The Rumpus Poetry Book Club Chat with Cameron Awkward-Rich
The Rumpus Poetry Book Club chats with Cameron Awkward-Rich about his new collection Dispatch (Persea, December 2019), what makes a love poem, elegies, and being groomed by cats.
This is an edited transcript of the book club discussion. Every month the Rumpus Poetry Book Club hosts an online discussion with the book club members and the author, and we post an edited version online as an interview. To join the Rumpus Poetry Book Club, click here. Upcoming poets include Danez Smith, Elizabeth Lindsey Rogers, Eric Tran, Mary-Kim Arnold, Ariel Francisco, Heather McHugh, and more!
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This Rumpus Poetry Book Club interview was edited by Brian Spears.
Brian S: So, about this wonderful book of yours: in the piece I wrote about why we chose the collection for Poetry Book Club, I kind of jumped off of what Jericho Brown said in his blurb, that this was a book of love poems. Do you agree with that assessment, and was that in your mind as you started thinking of it as a book (as opposed to just poems)?
Cameron Awkward-Rich: I’m glad that you jumped off of what Jericho Brown said, because I think it was that blurb that convinced me that what I intended to put into the book came through. I don’t think that it’s entirely a book of love poems, but I do think that it’s a book that is both interested in the question “How do I love the world, despite all of this evidence that I shouldn’t?” and also came out of a deep love for my friends.
Brian S: Something I pointed out in the half-handful of poems I looked at in the piece is that the love poems offer respite or breathing space. And I was serious about the physical reaction when I read those lines from “Aubade.” I have four cats and a dog and I sometimes get weird looks when I tell people i don’t let them lick me in the face, but I see where those tongues are like fifteen hours a day.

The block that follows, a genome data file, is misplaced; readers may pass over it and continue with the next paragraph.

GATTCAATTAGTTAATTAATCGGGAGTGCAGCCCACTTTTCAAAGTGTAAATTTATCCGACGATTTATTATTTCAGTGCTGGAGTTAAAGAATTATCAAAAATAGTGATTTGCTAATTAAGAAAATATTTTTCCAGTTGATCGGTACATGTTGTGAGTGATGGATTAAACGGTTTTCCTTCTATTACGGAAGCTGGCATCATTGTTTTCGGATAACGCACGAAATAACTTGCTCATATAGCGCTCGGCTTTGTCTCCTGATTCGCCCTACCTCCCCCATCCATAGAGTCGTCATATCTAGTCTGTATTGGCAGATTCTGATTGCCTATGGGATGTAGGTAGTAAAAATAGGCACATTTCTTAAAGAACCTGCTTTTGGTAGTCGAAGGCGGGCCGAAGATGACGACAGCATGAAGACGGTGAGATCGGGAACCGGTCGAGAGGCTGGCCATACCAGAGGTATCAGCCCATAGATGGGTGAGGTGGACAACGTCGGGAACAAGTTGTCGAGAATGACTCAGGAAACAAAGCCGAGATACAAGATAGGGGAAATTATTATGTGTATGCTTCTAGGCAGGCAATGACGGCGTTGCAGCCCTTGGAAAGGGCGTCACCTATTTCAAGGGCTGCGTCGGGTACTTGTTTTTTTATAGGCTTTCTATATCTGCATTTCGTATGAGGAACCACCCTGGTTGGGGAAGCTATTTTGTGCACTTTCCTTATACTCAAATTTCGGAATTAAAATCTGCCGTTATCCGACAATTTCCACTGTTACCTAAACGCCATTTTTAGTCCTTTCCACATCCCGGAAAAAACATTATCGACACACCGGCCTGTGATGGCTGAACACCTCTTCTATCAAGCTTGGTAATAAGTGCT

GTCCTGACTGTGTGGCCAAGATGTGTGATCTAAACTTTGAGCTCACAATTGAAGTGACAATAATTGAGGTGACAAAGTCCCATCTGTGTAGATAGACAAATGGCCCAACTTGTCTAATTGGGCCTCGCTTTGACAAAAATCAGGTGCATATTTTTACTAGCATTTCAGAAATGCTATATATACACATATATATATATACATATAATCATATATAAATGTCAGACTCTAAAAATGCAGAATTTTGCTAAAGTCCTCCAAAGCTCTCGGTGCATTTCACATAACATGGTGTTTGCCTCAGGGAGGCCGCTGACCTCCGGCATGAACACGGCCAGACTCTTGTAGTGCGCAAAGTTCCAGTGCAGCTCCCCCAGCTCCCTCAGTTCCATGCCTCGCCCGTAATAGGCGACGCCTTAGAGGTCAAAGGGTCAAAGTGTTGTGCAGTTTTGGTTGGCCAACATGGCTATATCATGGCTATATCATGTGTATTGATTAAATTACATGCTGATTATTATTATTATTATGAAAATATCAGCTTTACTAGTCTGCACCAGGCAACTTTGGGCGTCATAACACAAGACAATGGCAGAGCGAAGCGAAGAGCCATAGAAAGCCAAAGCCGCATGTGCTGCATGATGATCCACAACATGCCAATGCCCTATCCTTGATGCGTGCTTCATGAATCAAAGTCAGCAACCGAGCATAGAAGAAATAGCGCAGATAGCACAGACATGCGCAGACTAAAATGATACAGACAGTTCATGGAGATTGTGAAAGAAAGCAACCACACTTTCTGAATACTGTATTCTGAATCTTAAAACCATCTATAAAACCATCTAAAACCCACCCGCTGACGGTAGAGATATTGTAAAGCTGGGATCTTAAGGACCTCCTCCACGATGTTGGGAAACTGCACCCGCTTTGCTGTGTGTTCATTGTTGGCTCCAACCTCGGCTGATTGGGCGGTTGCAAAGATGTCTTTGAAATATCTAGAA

Cameron Awkward-Rich: Four cats?! Anyway, yes, I’m actually glad that poem worked for you. It almost didn’t make the cut in the final shaping of the manuscript, but I figured that there are all of these poems that are direct addresses to other friends, loves, intimate strangers, and if I am honest, my cat is the creature that has been most consistently with me through the writing of this book and the last. So, she deserved at least one poem.
But also, I liked what you said in your piece about the ambivalence that runs through the love poems, perhaps especially the poems that call themselves “Love Poem”—part of what I was after was writing love poems that didn’t skirt away from the fact that love can be an injurious relationship, just as much as an enabling one. That the impulse to idealize the beloved is not, exactly, the same thing as love
Brian S: Absolutely. “Aubade” is maybe the closest any of them get to being a “pure” love poem, whatever that is. It reminds me of when Facebook was new and you could post a relationship status and they added “It’s complicated” and I wanted to just put it on that forever even though I’d been with my partner a decade at that point. Because it’s always that. Never simple.
Like these lines from the first one titled “Love Poem.” “I hated / the idea of being / touched / could never / get used / to hours / with someone in them” Damn right that’s love, too. But it’s not what we’ve been trained to recognize as love so sometimes it takes us a while to understand that.
Cameron Awkward-Rich: Yes, precisely.
Brian S: I want to ask you about “Anti-Elegy.” I read that as a list of trans women identified only by their ages and/or the mode of their deaths, and a part of me wanted to see names, perhaps in a note at the end of the book, but when they weren’t there, I thought perhaps that’s the point, that trans women are erased, that the list is all most people see of them, if they even see that much. Is that a reasonable reading?